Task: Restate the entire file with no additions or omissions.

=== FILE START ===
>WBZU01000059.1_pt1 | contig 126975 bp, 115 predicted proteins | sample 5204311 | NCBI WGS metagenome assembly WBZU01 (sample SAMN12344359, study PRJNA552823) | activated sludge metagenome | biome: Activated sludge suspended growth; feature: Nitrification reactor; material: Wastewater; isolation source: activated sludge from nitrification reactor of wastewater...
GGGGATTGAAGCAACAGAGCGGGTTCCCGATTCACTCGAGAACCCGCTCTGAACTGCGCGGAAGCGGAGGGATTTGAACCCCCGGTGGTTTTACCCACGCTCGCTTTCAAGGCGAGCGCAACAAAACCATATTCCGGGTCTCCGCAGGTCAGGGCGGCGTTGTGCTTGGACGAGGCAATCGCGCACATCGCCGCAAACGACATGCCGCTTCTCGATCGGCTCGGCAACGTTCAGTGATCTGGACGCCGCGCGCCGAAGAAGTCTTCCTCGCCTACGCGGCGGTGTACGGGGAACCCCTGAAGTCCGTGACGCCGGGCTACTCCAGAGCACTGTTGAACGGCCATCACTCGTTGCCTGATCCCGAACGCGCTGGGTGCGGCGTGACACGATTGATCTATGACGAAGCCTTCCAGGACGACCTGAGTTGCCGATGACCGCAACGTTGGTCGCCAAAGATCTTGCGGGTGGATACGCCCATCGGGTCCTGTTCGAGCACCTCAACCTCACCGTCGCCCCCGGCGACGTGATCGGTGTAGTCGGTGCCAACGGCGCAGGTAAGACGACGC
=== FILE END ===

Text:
>WBZU01000059.1_pt1 | contig 126975 bp, 115 predicted proteins | sample 5204311 | NCBI WGS metagenome assembly WBZU01 (sample SAMN12344359, study PRJNA552823) | activated sludge metagenome | biome: Activated sludge suspended growth; feature: Nitrification reactor; material: Wastewater; isolation source: activated sludge from nitrification reactor of wastewater...
GGGGATTGAAGCAACAGAGCGGGTTCCCGATTCACTCGAGAACCCGCTCTGAACTGCGCGGAAGCGGAGGGATTTGAACCCCCGGTGGTTTTACCCACGCTCGCTTTCAAGGCGAGCGCAACAAAACCATATTCCGGGTCTCCGCAGGTCAGGGCGGCGTTGTGCTTGGACGAGGCAATCGCGCACATCGCCGCAAACGACATGCCGCTTCTCGATCGGCTCGGCAACGTTCAGTGATCTGGACGCCGCGCGCCGAAGAAGTCTTCCTCGCCTACGCGGCGGTGTACGGGGAACCCCTGAAGTCCGTGACGCCGGGCTACTCCAGAGCACTGTTGAACGGCCATCACTCGTTGCCTGATCCCGAACGCGCTGGGTGCGGCGTGACACGATTGATCTATGACGAAGCCTTCCAGGACGACCTGAGTTGCCGATGACCGCAACGTTGGTCGCCAAAGATCTTGCGGGTGGATACGCCCATCGGGTCCTGTTCGAGCACCTCAACCTCACCGTCGCCCCCGGCGACGTGATCGGTGTAGTCGGTGCCAACGGCGCAGGTAAGACGACGC